News Release

Estrogen therapy may still hold the key to fight specific ER resistant breast cancers

This article by Dr. Zsuzsanna Suba is published in Recent Patents on Anti-Cancer Drug Discovery, 2018

Peer-Reviewed Publication

Bentham Science Publishers

Estrogen receptors (ERs) may act as a hub where several molecular pathways converge, while the transcriptional activity of ERs drives all cellular functions. ER regulated genes initiate, complete and supervise the replication and recombination of DNA. There is a unique upregulative feedback mechanism between estrogens and ERs. Both high and low estrogen levels promote an increased expression and transcriptional activity of ERs so as to restore or augment cellular ER signaling. In turn, both low and high ER expressions induce powerful estrogen synthesis for the improvement or augmentation of crucial ER signaling. Estrogens induce a balanced activation of estrogen liganded and non liganded growth factor receptor (GFR) mediated transactivation functions of ERs providing immense reserve capacities in emergency conditions. When liganded ER signaling is endangered by either estrogen deficiency or ER resistance, a strong compensatory upregulation of non liganded ER activation may save the surveillance of genomic machinery. Increased estrogen concentrations amplify both ER expression and estrogen synthesis strongly upregulating the ER signaling and genomic stabilization. The DNA protective effect of high estrogen concentrations improves all physiologic functions of healthy cells, while suppressing the survival possibility of cancer cells in a Janus-faced manner.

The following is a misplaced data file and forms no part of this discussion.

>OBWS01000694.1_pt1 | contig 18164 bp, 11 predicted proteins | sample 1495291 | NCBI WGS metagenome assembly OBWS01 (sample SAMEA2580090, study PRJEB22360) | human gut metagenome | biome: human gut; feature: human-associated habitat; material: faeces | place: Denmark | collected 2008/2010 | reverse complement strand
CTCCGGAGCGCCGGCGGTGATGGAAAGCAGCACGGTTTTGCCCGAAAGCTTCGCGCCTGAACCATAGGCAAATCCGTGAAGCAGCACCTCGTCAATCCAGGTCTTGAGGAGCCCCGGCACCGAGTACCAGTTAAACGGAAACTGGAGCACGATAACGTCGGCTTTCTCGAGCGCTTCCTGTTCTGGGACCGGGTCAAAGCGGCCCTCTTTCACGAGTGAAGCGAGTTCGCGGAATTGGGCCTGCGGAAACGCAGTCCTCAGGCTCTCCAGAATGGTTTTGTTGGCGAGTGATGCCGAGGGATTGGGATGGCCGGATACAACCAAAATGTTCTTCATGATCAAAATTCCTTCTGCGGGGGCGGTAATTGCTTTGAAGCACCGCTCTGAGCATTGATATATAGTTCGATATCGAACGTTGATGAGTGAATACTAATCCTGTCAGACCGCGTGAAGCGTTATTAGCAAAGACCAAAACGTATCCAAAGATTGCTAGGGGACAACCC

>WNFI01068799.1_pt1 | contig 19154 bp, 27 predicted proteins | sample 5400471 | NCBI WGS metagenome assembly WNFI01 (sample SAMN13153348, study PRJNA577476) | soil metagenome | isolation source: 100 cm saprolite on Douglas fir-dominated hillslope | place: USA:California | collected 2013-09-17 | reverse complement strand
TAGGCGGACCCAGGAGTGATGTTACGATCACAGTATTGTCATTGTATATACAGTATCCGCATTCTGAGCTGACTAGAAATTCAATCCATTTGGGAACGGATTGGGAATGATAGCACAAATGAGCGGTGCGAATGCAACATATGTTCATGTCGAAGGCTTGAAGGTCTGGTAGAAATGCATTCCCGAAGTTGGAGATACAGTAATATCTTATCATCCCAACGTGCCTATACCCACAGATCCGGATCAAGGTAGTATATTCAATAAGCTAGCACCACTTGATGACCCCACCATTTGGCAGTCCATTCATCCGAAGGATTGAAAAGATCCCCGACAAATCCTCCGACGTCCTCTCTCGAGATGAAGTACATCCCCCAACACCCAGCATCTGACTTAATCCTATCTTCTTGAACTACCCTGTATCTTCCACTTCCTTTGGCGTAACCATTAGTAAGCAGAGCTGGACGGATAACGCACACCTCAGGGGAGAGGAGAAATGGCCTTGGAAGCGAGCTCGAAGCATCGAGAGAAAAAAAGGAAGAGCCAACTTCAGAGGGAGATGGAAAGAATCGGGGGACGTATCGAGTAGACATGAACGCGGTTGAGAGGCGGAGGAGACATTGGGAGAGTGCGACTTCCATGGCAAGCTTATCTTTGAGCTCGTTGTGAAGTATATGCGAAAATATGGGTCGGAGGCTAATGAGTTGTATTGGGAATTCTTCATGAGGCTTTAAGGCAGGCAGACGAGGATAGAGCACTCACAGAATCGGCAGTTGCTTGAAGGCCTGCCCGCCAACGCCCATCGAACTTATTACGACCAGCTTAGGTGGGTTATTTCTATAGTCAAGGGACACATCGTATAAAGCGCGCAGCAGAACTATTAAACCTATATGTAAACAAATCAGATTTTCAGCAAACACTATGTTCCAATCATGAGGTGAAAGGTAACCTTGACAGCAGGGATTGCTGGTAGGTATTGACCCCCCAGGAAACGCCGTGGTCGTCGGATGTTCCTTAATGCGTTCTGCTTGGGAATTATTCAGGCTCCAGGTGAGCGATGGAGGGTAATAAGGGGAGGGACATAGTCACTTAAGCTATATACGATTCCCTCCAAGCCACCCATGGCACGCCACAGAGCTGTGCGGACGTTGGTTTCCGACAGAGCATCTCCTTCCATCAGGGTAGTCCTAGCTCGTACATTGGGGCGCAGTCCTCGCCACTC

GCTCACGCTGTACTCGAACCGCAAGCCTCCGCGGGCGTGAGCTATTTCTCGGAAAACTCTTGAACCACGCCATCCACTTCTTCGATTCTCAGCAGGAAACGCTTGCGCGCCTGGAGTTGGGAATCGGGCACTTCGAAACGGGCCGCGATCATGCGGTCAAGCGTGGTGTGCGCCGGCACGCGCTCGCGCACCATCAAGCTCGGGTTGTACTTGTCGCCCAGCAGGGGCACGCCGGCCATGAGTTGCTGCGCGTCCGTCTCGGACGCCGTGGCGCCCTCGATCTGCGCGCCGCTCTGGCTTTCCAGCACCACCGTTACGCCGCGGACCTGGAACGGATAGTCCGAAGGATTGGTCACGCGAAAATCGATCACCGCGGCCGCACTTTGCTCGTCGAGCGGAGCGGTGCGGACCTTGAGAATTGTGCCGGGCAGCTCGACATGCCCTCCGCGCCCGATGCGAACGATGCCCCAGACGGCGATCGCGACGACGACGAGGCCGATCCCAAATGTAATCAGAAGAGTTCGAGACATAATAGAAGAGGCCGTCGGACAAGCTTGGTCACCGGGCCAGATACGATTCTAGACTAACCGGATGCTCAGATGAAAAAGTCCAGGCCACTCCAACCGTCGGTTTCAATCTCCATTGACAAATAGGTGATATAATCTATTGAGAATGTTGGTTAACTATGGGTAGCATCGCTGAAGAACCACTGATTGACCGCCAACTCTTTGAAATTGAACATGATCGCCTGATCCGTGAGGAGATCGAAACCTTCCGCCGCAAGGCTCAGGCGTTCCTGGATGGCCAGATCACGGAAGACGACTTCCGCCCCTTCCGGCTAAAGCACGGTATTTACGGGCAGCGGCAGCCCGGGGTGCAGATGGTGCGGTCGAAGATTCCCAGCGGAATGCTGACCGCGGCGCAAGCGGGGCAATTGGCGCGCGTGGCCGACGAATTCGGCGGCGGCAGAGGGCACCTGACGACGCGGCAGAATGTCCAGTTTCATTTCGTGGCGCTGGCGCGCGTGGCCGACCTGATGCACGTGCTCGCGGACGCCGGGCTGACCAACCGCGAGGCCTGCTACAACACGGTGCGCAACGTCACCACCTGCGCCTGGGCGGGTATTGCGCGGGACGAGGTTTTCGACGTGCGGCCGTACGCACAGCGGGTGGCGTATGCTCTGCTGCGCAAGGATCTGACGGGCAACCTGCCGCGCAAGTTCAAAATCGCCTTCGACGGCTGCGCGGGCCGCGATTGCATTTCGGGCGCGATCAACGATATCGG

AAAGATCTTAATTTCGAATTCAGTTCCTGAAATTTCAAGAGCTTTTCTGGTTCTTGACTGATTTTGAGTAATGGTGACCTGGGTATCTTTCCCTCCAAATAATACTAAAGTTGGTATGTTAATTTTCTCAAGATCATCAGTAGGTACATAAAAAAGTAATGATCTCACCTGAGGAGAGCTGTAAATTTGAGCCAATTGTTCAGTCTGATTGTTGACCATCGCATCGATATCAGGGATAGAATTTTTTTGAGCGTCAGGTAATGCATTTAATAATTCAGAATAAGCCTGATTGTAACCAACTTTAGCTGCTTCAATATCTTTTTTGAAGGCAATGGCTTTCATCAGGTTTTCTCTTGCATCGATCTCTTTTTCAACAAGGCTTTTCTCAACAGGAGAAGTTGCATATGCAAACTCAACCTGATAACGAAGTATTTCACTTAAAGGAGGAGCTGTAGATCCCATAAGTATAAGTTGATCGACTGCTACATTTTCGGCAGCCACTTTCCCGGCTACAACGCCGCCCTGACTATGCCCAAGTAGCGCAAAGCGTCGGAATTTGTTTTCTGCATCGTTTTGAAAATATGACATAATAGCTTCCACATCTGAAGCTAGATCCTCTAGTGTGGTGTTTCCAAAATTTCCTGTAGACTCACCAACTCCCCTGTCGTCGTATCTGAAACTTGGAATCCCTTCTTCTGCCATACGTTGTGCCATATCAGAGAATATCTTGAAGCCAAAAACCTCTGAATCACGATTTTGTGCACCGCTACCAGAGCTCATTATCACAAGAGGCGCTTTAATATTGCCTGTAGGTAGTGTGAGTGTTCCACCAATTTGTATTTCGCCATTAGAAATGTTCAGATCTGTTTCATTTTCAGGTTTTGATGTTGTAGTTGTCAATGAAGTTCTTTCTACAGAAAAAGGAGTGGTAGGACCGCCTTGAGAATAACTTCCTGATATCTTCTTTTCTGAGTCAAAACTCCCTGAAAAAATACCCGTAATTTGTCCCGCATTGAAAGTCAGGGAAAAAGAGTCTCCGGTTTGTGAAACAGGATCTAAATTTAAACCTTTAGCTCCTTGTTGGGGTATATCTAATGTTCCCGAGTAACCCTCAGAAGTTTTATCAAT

Experimental studies reveal a strong interplay between liganded and non liganded transcriptional activations of ERs and a conspicuous primacy of the ligand dependent AF2 function of ERs was established. In turn, the activated AF1 domain of ERs is capable of recovering the moderately defective function of AF2 domain, while the complete blockade of AF2 function may not be compensated even in a highly estrogen rich milieu.

The development of false synthetic estrogens, included ethinylestradiol, may be regarded as a pharmaceutical mistake. In breast cancer cells, low doses of synthetic estrogens exert an inhibitory effect on the ligand independent AF1 domain, while provoke compensatory activations on the superior, ligand dependent AF2 domain of ERs and estrogen synthesis. Estrogen-like effects of oral contraceptives (OCs) comprising of low ethinylestradiol doses may strongly reduce the risk of endometrial and ovarian cancers even in anovulatory women with various genetic defects affecting ER signaling. Women with inherited BRCA1 or BRCA2 gene mutation are at increased risk of breast and ovarian cancers attributed to a defective liganded activation of ERs. OC use provokes a compensatory upregulation of the weak liganded activation of ERs in BRCA mutation carriers leading to a strong decrease in the risk of ovarian cancer. Conversely, the risk for breast cancer is not reduced by OC use in genetically challenged women, as the female breast is strongly vulnerable even to a slight imbalance of liganded and unliganded ER activations. High doses of synthetic estrogens induce uncompensated genome wide, chaotic disorders in ER regulated genes leading to serious toxic symptoms, unreckonable tumor responses and even to the development of new malignancies. Carcinogenic processes induced by high doses of synthetic estrogens were mistakenly evaluated as obvious consequences of the uncontrolled activation of many estrogen regulated genes. In reality, in tumor cells treated with high dose ethinylestradiol, a hardly compensated blockade of the AF1 domain of ERs strengthens the disturbances of both cellular metabolism and interactions of ERs with DNA.